In sum, an officer can approach a non-moving vehicle based on an anonymous 911 call alone, but the officer cannot initiate blue lights to seize a moving vehicle or take the individual’s license without personally observing a traffic violation creating potentially reasonable suspicion or probable cause for a seizure.

Community Caretaker: When can an officer approach a motorist simply to check on their well-being?

“Community caretaker” is a term that was phrased to allow officers to approach an individual where no criminal activity is alleged simply to ensure their safety and the public’s safety. In short, police officers’ job is not simply to investigate crimes but also to ensure the public’s safety. As such, if an officer believes an individual is in distress or needs the officer’s assistance, the officer potentially has the right to do so despite not having reasonable suspicion or probable cause to initiate the encounter. Then, the officer may use the evidence they receive such as slurred speech, red, watery and bloodshot eyes, etc. to continue the community caretaker role into a investigatory role of criminal activity such as DUI.

Community caretaker often comes up in a DUI case where there is a passed-out individual in a parked vehicle. In some instances, such as where the individual is parked outside of a closed establishment or someone from the establishment calls 911 regarding an individual passed-out in their vehicle, the officer may have enough to lawfully approach the vehicle.

However, a motorist asleep or passed out in a non-moving and parked vehicle does not automatically give a police officer cause to approach the individual under the community caretaker doctrine. If the officer simply observes a person legally parked and sitting in their vehicle, the officer does not have the right to approach.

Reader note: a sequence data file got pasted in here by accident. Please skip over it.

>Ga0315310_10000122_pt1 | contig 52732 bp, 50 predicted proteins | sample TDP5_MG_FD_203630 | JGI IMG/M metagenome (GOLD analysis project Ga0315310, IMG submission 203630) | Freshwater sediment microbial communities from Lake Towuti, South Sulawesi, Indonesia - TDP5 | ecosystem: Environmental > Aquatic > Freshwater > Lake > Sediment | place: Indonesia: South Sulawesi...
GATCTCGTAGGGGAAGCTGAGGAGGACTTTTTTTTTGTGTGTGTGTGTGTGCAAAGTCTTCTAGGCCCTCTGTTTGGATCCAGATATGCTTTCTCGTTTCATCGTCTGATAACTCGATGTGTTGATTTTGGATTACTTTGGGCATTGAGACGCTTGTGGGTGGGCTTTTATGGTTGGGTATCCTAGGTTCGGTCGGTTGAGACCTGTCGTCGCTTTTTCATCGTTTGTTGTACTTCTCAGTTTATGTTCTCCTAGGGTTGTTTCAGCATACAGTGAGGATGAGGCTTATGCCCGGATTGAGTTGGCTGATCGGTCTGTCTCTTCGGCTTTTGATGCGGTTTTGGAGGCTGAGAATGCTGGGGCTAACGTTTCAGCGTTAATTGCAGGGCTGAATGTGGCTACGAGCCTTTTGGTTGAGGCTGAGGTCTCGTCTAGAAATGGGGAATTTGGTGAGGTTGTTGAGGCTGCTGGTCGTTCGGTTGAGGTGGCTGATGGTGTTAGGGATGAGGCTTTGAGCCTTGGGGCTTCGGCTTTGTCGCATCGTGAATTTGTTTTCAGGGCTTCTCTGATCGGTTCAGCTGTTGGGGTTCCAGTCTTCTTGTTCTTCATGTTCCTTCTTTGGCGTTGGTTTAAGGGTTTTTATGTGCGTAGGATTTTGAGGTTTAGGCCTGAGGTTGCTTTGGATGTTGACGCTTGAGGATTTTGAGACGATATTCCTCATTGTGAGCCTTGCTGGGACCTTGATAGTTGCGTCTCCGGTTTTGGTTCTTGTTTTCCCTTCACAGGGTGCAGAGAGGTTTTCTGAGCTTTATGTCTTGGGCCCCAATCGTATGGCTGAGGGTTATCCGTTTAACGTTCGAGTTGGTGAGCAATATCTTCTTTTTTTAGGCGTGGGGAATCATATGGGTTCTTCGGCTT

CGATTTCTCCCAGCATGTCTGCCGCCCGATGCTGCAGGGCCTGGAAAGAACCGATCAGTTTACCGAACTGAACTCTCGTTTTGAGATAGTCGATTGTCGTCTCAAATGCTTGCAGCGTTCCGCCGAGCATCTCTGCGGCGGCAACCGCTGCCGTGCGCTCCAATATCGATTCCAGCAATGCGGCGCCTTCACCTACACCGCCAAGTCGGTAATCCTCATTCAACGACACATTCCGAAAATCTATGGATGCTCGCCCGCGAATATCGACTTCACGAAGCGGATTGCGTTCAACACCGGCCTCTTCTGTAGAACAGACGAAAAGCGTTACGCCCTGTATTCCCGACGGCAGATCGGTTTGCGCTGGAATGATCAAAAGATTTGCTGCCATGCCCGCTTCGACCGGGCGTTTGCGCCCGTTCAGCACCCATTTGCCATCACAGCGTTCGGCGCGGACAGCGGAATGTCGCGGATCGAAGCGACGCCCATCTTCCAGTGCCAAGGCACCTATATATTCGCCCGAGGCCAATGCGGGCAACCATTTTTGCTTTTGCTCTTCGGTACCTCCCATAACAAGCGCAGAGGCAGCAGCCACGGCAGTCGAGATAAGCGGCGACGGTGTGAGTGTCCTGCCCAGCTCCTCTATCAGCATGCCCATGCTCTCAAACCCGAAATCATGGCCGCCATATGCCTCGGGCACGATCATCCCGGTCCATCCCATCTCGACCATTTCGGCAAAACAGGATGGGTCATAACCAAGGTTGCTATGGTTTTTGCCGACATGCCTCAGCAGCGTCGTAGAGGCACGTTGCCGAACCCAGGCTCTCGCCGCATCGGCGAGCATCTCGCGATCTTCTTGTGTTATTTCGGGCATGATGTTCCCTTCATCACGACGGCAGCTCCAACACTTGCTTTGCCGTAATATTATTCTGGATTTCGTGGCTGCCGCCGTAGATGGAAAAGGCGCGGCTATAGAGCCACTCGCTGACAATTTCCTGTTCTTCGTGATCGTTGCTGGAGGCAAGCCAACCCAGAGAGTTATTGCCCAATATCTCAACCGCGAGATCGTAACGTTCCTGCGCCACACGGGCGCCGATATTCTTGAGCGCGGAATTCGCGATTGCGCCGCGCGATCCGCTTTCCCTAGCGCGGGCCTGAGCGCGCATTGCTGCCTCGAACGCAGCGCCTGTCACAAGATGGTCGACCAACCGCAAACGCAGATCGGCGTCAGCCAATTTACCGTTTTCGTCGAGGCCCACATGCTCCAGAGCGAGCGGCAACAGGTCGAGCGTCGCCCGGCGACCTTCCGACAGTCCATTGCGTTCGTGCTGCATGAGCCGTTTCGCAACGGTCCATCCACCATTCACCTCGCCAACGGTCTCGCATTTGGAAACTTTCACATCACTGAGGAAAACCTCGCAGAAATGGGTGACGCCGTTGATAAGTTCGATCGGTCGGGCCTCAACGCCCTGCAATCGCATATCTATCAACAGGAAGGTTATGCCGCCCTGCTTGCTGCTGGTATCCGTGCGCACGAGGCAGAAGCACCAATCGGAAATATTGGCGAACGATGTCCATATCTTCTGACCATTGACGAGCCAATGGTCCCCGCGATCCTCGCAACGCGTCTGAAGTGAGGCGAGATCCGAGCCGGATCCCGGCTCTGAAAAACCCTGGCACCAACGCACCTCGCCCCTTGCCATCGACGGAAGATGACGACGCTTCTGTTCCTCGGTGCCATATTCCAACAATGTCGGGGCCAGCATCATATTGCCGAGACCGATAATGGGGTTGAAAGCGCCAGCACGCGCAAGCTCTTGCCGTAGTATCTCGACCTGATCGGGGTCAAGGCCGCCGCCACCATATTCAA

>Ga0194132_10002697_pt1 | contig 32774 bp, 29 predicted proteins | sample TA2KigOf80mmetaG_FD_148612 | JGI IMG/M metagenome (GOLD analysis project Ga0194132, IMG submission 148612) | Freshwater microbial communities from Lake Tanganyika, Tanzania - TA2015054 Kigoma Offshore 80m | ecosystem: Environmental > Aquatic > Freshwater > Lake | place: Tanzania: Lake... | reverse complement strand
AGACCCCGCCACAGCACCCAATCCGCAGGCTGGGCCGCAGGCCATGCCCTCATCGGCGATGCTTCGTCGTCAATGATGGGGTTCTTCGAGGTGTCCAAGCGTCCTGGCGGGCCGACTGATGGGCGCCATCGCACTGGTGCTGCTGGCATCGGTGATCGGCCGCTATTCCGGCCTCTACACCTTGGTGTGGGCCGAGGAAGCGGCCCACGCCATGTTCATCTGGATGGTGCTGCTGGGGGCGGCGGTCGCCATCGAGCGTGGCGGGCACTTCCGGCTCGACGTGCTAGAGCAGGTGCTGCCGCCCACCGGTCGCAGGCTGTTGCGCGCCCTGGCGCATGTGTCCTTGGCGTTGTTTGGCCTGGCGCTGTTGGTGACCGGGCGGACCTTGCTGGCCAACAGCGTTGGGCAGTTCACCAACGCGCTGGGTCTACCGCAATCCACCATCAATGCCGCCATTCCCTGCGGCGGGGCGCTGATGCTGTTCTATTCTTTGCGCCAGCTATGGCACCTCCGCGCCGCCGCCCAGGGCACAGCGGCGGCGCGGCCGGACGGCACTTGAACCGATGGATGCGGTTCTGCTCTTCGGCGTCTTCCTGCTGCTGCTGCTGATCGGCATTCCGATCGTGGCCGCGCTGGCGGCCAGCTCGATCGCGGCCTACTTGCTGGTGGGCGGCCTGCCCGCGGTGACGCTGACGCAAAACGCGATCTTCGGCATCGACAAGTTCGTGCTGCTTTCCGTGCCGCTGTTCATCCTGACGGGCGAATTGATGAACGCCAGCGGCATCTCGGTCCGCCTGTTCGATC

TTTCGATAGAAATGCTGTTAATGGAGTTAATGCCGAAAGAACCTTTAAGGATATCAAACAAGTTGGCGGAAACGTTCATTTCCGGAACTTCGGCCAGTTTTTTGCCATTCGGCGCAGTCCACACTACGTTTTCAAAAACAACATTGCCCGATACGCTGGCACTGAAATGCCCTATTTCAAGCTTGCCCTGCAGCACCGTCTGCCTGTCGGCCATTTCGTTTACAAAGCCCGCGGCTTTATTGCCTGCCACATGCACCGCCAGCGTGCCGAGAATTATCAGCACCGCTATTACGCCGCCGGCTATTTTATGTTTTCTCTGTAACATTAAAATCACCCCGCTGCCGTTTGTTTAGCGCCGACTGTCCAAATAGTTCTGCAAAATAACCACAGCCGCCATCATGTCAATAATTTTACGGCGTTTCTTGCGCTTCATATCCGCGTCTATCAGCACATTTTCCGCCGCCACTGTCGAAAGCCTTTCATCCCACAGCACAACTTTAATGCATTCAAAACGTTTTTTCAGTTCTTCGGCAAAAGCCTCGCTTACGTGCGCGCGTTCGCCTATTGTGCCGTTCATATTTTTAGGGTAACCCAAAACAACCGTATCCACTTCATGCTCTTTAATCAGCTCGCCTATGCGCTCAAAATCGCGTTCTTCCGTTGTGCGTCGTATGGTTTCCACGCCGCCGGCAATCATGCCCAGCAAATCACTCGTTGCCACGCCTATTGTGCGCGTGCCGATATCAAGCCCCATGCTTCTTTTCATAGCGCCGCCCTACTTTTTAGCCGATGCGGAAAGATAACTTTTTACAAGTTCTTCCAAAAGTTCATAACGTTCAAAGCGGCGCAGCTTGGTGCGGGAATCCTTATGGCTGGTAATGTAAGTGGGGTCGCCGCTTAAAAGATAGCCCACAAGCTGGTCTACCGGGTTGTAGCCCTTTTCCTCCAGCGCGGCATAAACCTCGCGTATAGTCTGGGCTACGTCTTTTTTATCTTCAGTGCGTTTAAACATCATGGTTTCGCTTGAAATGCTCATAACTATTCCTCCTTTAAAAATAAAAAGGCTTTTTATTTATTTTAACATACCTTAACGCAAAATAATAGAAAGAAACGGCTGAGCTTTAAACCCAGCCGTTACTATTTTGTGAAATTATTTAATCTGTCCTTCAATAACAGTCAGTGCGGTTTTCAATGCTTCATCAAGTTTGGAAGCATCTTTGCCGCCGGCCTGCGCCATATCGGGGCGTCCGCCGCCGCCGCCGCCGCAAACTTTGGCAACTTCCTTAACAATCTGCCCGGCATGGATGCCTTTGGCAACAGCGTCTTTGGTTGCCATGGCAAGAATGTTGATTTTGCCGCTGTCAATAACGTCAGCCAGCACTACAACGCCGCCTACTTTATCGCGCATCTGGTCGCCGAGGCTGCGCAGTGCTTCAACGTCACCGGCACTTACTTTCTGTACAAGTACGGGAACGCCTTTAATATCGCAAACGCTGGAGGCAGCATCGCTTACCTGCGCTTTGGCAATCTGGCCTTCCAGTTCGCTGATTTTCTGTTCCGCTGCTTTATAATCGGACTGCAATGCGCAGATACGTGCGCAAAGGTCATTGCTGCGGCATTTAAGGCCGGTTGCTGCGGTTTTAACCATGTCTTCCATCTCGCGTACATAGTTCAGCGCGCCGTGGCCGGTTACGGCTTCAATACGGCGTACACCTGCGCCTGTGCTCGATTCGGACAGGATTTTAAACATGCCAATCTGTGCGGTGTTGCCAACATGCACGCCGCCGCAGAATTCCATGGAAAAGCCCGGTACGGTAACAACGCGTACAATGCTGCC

For an officer to approach a motorist based on community caretaking, there must be additional evidence that a community caretaking action was needed, such as the totality of the circumstances making it seem likely that the individual needed the officer’s assistance or there was a potential safety threat to the public, and the officer’s behavior and scope of the interaction must be reasonably tailored to the community caretaking need.

For example, in one case State v. Weston, an officer observed a minor motor vehicle accident, but the vehicles both drove away from the scene before the officer ever approached either occupant or operated his blue lights. Thereafter, the officer stopped the defendant to ensure the driver was not injured in the wreck then subsequently arrested the driver for DUI. However, because the motorists drove away suggesting they did not need the officer’s assistance, the stop was deemed unlawful, and the DUI ended up being dismissed.

Consequently, it is imperative once again for a skilled DUI lawyer who is familiar with the nuances of the community caretaker to review the stop to ensure the officer was truly and lawfully relying on his role as a community caretaker rather than unlawfully relying on the doctrine for an illegal stop of a motorist that did not require the officer’s assistance.

Sobriety Checkpoints: Are sobriety checkpoints lawful?